francois.guely
francois.guely

As the project management director, I have tried both approaches. In fact for non text documents (specifications for instance) folders are indeed the simplest and best approach, for several reasons : - letting everybody entitled to do so to access the documents, even the company boss for instance... and not letting everybody use the change control software (definitely not for everyone) - there are many differences between document management software like DOCUMENTUM and change control like CVS. If you wish to go beyond simple folder based management, Documents should be taken care of in a document management system (which for instance takes care of sophisticated workflows, and manages content, which is different from source code).

jeraldj
jeraldj

Storing them in Change Management is not as user friendly compared to folders. It also depends on the organization size, Lack of full Technology expertise, like SMU can use folder structure which is faster & flexible in reach rather Change control systems...... This is my opinion, so kindly comment on this .....

jeraldj
jeraldj

Taking DM into Consideration, there are no any Standard rules or we cant frame a rule to maintain the Directory structure, hence resulting in Less force to the organization on maintaining a directory structure. And DMS cannot be developed flexible to all Industries and verticals. Some scenarios like as we discussed Programmers concentrate on Code, we cannot have a universal concentration on one document structure encompassing all departments. So DM cannot force a structure to follow orelse the Customization of the DM tools goes for a toss.... Now comes the Question, if we are going to Develop a DM to suit this environment and Issue, How can a DM be developed for this Scenario...... Because our company is in a urge of developing a DMS, So these sugesstion can help us to track these issues in Future.... Kindly comment on this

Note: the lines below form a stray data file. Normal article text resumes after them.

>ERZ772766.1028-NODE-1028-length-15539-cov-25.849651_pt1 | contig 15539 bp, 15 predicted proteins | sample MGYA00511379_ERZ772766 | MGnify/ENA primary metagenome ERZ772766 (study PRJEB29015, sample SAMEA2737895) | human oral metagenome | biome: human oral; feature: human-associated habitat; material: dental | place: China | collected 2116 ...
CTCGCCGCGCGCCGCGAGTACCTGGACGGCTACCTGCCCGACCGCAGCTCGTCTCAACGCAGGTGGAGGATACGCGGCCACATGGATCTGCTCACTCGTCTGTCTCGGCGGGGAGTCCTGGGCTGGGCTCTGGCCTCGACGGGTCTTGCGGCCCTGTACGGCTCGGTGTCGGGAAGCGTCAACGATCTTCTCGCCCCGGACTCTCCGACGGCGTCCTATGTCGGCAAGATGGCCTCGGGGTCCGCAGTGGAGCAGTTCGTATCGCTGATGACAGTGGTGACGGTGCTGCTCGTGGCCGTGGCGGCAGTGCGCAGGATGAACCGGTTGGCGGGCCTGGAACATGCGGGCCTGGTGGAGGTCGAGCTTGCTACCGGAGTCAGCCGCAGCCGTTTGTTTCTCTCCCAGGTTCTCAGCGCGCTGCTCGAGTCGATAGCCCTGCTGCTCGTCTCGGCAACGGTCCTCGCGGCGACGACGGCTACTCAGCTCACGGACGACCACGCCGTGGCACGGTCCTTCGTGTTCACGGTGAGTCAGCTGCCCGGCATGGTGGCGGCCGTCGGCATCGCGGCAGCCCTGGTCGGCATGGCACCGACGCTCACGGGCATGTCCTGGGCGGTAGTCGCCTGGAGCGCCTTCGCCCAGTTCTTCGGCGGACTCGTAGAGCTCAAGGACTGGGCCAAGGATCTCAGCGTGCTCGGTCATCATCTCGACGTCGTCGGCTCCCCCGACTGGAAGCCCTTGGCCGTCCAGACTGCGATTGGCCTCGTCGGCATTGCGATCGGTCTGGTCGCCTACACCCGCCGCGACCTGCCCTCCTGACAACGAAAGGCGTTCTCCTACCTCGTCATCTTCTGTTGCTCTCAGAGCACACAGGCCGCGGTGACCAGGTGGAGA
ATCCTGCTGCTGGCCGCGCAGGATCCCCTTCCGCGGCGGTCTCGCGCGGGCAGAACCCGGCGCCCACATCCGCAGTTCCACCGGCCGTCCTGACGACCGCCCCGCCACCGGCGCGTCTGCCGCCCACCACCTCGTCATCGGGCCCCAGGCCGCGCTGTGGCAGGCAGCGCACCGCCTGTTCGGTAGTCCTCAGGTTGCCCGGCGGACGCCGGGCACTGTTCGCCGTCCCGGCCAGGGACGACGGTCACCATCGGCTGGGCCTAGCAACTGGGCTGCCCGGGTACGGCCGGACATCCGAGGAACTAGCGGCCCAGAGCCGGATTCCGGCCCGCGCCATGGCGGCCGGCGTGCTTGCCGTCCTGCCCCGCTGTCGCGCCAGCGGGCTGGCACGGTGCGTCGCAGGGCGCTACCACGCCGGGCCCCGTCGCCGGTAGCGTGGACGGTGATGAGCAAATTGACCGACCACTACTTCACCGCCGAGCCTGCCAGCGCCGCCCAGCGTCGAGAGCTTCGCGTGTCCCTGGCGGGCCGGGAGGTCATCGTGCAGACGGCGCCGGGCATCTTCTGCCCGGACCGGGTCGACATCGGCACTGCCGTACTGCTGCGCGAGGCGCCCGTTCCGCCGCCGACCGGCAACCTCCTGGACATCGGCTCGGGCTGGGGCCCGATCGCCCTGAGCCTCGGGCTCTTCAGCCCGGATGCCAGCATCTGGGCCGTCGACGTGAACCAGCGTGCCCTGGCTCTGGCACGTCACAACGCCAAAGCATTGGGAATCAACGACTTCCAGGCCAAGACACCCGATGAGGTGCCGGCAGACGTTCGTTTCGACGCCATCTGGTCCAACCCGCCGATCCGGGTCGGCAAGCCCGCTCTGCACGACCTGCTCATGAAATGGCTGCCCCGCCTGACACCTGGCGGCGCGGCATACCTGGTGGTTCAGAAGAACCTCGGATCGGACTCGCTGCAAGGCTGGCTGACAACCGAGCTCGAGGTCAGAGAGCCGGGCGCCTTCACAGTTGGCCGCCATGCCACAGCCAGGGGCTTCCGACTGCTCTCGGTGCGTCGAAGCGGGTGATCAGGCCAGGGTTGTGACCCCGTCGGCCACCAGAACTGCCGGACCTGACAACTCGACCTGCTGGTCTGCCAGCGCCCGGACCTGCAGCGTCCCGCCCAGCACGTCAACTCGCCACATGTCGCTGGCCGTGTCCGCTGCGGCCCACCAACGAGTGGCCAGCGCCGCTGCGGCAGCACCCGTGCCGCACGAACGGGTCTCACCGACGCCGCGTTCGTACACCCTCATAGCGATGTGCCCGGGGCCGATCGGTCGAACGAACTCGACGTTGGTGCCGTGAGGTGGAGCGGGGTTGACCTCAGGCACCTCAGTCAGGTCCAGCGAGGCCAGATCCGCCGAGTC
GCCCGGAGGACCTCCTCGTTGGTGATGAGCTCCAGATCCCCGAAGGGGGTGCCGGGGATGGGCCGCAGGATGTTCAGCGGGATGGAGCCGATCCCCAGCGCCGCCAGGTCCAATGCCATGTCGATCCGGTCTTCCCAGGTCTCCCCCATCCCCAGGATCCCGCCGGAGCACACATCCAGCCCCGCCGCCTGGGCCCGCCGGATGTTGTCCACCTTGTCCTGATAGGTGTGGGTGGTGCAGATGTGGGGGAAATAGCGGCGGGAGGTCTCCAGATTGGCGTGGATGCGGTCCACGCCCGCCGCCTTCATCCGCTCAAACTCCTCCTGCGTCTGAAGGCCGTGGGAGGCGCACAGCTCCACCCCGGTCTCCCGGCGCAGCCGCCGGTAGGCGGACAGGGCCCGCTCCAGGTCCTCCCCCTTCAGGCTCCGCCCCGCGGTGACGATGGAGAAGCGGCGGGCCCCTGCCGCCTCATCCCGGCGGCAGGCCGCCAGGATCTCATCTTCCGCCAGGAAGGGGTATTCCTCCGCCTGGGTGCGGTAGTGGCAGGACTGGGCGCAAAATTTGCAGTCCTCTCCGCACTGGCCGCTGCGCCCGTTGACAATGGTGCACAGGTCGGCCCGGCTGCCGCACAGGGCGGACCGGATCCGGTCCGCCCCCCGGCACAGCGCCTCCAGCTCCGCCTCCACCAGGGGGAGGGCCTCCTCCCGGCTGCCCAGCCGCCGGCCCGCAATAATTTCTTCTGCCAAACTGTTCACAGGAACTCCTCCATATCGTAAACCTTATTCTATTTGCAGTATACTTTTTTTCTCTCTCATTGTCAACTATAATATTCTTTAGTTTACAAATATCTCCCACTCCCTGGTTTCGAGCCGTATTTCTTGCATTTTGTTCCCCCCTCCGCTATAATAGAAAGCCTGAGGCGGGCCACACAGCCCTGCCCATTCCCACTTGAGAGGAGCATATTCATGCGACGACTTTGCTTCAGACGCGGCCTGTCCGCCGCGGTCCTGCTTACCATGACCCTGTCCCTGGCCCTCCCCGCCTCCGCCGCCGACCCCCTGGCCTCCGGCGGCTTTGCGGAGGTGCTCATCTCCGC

Ivy Clark
Ivy Clark

We're looking for a tool suitable for Change Control Management with some workflow management included as well, and it's proven very challenging! Tools in the market seem to handle microsoft documents ok, even with versioning, promotion to production environment, etc. Unfortunately, if we have databases to update and java objects to deploy, it is still not so straightforward. Which means even with the automated tools to manage the documentation, and some of the source code; an additional (more manual) workflow still needs to be in place. But I guess it's better than filling out a change control form for each of the files that we need to promote to production.

jeraldj
jeraldj

Dear Clark..... I do agree that change control systems are proving challenges, but in the field to promote production, acessibility thru-out the hierarchy???? does this not come into the table of Constraints ??

Editor's Picks